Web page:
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Prudent Antimicrobial Use in an Antimicrobial-Resistant World

J. Scott Weese, DVM, DVSc, DACVIM University of Guelph, Editor in Chief, Clinician’s Brief

Infectious Disease

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June 2015

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In a perfect world, antimicrobials used in animals would be unrelated to those used in humans. But we are not in a perfect world. All of the antimicrobial drug classes that we use clinically in companion animals are also used in humans. As a result, we have to be cognizant of the potential impact of veterinary antimicrobial use on public health while maintaining a high level of patient care.

When not presented with a sick animal, or when not working as a veterinary clinician, it can be easy to say “Do not use important drugs in animals.” I have had interesting debates with colleagues, mainly from northern Europe, who say that we should never use such drugs as carbapenems in animals. Although I understand their point—and completely agree that veterinary use of drugs that are used to treat serious infections in humans must not compromise human health—I also know that I have many patients that had multidrug-resistant bacterial infections and are alive today because we used those drugs. Further, although any use can lead to resistance, does rare and prudent use in animals constitute any real risk for public health when we consider the tremendous use of these drugs in humans? I don’t think so, but admittedly, it’s a slippery slope. As we encounter more and more resistant bacteria, we will have more and more pressure to use subsequent generations of antimicrobials.

Bacteria are evolving, and so must we. This is perhaps a small step, but it is an important one nonetheless.

So, how do we find a balance?

Antimicrobial stewardship is the key. We need to make sure that we use antimicrobials (all antimicrobials) properly. We need to take special care with drug classes that are of particular importance in humans. Veterinarians need to take the lead here—because if we do not, someone else might. In some European countries, use of various drug classes in companion animals is banned. That raises the specter of having a patient with a life-threatening infection that would probably respond to a specific antibiotic but would instead perish because use of the required drug is banned in animals. Whether that will happen in other countries is hard to say, but it is far from impossible. If we show that we are addressing the issue, perhaps we can stem the tide of resistance and pressures to restrict access to antimicrobials.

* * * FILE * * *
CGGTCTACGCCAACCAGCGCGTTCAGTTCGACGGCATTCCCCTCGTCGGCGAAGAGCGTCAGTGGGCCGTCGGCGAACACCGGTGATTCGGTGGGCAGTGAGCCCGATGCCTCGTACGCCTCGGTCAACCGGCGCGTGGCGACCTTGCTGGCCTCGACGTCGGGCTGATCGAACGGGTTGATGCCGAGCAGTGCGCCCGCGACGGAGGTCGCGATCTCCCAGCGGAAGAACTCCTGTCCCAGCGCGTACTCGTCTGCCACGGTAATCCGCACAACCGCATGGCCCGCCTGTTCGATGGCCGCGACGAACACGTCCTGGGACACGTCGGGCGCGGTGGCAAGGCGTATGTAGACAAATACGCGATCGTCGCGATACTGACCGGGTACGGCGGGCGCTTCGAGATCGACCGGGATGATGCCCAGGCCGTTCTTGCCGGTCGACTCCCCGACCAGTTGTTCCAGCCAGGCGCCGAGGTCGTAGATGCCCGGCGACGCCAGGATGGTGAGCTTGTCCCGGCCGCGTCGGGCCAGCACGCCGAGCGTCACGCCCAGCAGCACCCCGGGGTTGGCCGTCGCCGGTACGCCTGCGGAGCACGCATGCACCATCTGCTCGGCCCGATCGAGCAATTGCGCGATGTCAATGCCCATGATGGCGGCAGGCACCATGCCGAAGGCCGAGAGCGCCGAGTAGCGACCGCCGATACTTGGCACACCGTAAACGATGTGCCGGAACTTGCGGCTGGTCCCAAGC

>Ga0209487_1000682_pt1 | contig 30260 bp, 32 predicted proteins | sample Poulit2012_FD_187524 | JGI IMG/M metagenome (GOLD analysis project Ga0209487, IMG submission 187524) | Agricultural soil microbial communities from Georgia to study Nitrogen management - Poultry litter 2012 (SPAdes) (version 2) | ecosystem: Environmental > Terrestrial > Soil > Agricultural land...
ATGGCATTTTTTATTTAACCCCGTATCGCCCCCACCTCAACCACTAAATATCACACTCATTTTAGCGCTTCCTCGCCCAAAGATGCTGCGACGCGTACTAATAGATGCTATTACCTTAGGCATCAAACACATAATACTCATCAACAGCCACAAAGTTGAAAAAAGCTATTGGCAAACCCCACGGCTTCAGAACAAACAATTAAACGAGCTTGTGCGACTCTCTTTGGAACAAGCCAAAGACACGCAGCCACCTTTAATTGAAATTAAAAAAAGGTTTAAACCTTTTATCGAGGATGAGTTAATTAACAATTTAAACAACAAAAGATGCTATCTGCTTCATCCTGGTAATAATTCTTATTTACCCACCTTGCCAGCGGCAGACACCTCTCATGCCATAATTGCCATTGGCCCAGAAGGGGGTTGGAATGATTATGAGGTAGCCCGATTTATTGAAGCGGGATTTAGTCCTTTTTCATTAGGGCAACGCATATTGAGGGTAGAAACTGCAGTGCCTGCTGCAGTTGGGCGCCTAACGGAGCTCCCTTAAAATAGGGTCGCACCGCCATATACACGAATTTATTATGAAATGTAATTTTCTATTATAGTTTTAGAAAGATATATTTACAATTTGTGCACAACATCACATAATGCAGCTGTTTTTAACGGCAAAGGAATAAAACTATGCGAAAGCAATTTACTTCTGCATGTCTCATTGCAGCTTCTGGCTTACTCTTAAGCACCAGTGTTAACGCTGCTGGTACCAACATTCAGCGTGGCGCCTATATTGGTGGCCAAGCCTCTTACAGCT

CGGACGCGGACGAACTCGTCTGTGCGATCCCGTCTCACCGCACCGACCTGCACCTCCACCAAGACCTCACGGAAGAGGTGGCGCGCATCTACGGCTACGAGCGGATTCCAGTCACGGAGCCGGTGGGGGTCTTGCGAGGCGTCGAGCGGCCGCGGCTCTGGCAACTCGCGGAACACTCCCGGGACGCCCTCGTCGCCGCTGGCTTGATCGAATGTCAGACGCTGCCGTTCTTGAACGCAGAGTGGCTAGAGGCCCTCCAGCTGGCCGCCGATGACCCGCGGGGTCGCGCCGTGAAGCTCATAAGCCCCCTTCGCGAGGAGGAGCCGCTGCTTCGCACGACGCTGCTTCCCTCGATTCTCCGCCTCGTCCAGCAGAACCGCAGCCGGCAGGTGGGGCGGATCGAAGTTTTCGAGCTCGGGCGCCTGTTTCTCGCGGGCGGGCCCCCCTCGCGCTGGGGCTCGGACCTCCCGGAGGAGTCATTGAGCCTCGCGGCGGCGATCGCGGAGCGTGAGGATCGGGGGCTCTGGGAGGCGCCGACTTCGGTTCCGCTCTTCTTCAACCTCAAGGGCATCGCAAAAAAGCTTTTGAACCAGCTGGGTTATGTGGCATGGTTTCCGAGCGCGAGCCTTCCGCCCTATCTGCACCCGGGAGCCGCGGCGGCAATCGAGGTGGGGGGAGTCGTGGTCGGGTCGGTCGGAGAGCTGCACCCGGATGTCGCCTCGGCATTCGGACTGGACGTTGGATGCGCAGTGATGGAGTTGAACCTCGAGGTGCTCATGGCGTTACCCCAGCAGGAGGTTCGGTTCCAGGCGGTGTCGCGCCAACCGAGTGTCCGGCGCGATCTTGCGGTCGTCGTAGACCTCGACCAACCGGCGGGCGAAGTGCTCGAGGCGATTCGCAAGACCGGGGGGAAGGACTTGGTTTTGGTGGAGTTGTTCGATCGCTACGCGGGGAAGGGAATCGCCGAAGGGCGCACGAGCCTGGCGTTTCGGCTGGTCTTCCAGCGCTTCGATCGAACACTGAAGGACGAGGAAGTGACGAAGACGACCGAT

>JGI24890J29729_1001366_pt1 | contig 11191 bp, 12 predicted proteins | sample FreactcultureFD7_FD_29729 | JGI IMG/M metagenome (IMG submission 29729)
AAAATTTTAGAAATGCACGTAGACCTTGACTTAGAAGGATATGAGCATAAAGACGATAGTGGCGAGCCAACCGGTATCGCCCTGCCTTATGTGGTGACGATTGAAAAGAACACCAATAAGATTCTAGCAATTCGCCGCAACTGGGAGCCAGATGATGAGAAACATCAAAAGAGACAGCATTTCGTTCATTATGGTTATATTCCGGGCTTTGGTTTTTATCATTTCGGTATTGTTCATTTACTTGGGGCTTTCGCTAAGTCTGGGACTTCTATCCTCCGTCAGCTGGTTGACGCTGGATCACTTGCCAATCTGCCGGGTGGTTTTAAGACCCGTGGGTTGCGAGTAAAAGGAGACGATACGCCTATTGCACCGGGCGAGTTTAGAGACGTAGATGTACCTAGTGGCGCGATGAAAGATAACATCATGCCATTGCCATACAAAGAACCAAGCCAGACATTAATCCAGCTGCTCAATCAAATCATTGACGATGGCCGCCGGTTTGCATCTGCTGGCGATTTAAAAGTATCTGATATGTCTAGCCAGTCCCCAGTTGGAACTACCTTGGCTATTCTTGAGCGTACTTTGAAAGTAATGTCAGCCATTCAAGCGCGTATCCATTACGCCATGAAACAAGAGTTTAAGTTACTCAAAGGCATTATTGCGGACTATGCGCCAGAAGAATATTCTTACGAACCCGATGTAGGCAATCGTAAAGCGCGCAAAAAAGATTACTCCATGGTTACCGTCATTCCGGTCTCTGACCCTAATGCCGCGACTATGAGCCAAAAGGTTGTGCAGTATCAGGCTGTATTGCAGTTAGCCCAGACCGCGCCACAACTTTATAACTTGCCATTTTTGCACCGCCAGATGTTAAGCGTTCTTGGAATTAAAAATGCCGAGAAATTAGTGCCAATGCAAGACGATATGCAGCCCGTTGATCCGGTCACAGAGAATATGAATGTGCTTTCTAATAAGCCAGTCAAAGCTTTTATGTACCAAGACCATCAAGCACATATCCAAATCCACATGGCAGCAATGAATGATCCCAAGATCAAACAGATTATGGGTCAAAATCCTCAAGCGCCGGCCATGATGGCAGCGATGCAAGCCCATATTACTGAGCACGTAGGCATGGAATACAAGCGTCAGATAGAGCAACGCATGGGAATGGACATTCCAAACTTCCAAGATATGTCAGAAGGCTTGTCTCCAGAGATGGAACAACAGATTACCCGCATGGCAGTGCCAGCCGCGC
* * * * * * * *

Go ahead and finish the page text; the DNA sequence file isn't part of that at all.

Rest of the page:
Authors who provide antimicrobial treatment recommendations must consider the potential impact of veterinary drug use on public health.

In an attempt to help lead the field, Clinician’s Brief is instituting an antimicrobial stewardship policy, adapted from one recently launched by the Equine Veterinary Journal. Our new policy states:

Authors who provide antimicrobial treatment recommendations must consider the potential impact of veterinary drug use on public health. In particular, authors should avoid recommending extralabel use of fluoroquinolones and extended-spectrum b-lactam antimicrobials (eg, third- or fourth-generation cephalosporins) or recommending drugs such as carbapenems, glycopeptides, and oxazolidinones used for treatment of multidrug-resistant pathogens in humans. If use of any of these is recommended, there must be specific mention of the relevant issues, and evidence supporting the recommendation must be provided.

This policy focuses on careful consideration, not prohibition, and we recognize that there are certainly instances when these drugs are clinically indicated. Authors can still recommend extralabel use of fluoroquinolones, third-generation cephalosporins, and use of other classes such as carbapenems; however, those recommendations will have to be justified, and those justifications will be scrutinized. As such, empirical use of those options is unlikely to appear as a recommendation in this publication. And that’s a good thing.

They will continue to be mentioned for situations where they are needed, such as infections caused by extended-spectrum b-lactamase (ESBL) producing Gram-negative bacteria. That’s a good thing too. It’s difficult to find a balance between patient health and public health, between the ability of veterinarians to use drugs off-label and efforts to restrict that, and between giving authors the freedom to make recommendations while trying to fulfill principles of antimicrobial stewardship.

Bacteria are evolving, and so must we. This is perhaps a small step, but it is an important one nonetheless.

For global readers, a calculator to convert laboratory values, dosages, and other measurements to SI units can be found here.

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